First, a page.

In 2002, the bishops assembled in Dallas amidst a media frenzy to consider reforms to combat the sexual abuse of minors. But when the bishops met this June, there was no frenzy this time around. That’s because the reforms worked.
Leading up to the meeting, not a single media outlet provided an in-depth assessment of the anniversary of the reforms, and the few that mentioned it at all were mostly flawed. The Boston Globe won a Pulitzer Prize for its work exposing the scandal in the Archdiocese of Boston in 2002, but on the day the meeting began in Atlanta, the newspaper’s entire coverage amounted to one sentence. And even that was factually inaccurate: it mentioned the problem of “pedophile priests.” Ten years ago the Globe correctly noted that nearly 8 in 10 victims were “post-pubescent” males. That is homosexuality, not pedophilia.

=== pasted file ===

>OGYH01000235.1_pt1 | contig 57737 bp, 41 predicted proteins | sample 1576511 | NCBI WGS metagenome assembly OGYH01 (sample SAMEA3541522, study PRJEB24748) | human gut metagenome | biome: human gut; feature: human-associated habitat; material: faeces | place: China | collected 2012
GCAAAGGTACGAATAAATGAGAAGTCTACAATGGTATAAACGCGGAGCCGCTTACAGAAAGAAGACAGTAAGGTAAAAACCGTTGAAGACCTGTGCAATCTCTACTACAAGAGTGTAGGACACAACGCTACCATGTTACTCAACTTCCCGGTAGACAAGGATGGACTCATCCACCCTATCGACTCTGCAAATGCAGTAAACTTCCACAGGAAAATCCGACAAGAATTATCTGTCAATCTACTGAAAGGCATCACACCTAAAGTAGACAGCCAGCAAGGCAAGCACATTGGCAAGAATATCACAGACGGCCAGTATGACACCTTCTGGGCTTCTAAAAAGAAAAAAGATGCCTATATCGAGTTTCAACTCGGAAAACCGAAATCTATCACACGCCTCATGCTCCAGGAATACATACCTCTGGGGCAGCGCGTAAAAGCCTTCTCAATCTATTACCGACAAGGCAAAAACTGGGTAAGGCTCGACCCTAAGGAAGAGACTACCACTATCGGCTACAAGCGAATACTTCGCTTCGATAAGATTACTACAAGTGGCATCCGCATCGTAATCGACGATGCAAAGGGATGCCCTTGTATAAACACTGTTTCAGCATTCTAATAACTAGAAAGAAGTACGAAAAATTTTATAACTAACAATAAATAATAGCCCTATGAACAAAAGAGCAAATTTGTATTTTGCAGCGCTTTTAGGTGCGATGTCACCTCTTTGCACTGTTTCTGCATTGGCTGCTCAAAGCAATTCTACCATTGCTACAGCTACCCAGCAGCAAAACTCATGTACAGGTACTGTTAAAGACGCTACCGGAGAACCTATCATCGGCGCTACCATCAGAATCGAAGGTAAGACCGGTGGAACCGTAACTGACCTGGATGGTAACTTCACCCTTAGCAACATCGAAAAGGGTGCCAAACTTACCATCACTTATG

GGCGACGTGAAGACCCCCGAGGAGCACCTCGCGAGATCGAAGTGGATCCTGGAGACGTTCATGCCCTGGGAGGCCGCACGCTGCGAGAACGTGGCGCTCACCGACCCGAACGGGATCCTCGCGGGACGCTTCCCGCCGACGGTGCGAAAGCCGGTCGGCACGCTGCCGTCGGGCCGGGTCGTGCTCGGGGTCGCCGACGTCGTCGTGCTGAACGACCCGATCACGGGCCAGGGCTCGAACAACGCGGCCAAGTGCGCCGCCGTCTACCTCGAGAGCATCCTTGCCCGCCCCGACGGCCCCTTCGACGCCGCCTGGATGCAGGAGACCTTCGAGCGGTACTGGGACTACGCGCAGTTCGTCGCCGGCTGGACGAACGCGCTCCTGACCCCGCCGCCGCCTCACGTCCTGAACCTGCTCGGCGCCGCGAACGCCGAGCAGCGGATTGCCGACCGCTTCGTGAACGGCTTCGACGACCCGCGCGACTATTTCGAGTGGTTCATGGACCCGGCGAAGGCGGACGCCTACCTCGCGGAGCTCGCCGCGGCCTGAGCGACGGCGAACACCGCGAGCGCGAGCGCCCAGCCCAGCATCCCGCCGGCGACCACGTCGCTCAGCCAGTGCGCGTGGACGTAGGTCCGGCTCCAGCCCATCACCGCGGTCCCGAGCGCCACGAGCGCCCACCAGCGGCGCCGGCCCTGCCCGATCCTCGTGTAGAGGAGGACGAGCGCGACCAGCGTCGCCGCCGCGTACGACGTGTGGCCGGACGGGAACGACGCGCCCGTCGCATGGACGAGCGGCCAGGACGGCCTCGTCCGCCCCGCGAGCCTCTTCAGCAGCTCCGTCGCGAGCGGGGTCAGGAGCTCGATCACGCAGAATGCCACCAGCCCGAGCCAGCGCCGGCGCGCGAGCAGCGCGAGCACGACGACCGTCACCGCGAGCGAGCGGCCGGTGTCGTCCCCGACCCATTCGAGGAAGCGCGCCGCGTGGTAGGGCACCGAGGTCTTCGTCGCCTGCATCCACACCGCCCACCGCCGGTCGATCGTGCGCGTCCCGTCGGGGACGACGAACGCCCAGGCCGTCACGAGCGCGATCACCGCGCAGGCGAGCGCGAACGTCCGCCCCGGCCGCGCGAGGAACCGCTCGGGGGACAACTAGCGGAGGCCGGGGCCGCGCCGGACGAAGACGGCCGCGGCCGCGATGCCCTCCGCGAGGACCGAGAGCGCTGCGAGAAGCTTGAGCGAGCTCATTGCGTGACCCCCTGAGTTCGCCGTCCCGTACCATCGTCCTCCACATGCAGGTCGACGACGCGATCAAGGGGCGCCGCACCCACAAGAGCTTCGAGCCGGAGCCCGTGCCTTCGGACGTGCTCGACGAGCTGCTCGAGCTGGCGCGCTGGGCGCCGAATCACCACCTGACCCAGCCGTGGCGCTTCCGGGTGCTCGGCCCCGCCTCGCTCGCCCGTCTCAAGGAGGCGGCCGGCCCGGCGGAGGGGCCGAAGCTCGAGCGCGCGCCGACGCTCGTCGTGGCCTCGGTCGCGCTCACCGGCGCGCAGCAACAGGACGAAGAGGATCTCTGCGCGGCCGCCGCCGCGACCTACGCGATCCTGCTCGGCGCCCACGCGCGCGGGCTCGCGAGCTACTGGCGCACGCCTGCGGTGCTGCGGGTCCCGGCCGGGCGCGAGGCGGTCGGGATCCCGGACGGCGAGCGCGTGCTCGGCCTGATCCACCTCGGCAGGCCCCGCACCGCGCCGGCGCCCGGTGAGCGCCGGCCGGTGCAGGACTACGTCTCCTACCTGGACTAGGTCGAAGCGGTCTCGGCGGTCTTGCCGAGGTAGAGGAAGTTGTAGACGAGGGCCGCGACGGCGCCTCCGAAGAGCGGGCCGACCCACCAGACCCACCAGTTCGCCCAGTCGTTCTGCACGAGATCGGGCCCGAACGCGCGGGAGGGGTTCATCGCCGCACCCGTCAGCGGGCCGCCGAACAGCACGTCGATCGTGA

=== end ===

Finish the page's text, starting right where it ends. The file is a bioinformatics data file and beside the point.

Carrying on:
Similarly, Susan Hogan of the Minneapolis Star Tribune’s editorial board recently wrote of “Catholic priests raping children.” This was also factually incorrect: most of the victims were not children—they were adolescents—and the most common infraction was “inappropriate touching,” not rape. A CBS affiliate in Chicago uncritically cited an Illinois judge, Ann Burke, to the effect that the scandal continues to this day: not only is Burke factually wrong, she is on record opposing civil liberties for accused priests.
We don’t expect the media to cheer whenever the Catholic Church, or any organization, does good. But when an institution is put under the microscope for wrongdoing, and subsequently makes yeoman reforms, it smacks of bias not to report it. And it smacks of politics to ignore the fact that while most gay priests are not molesters, most of the molesters have been gay.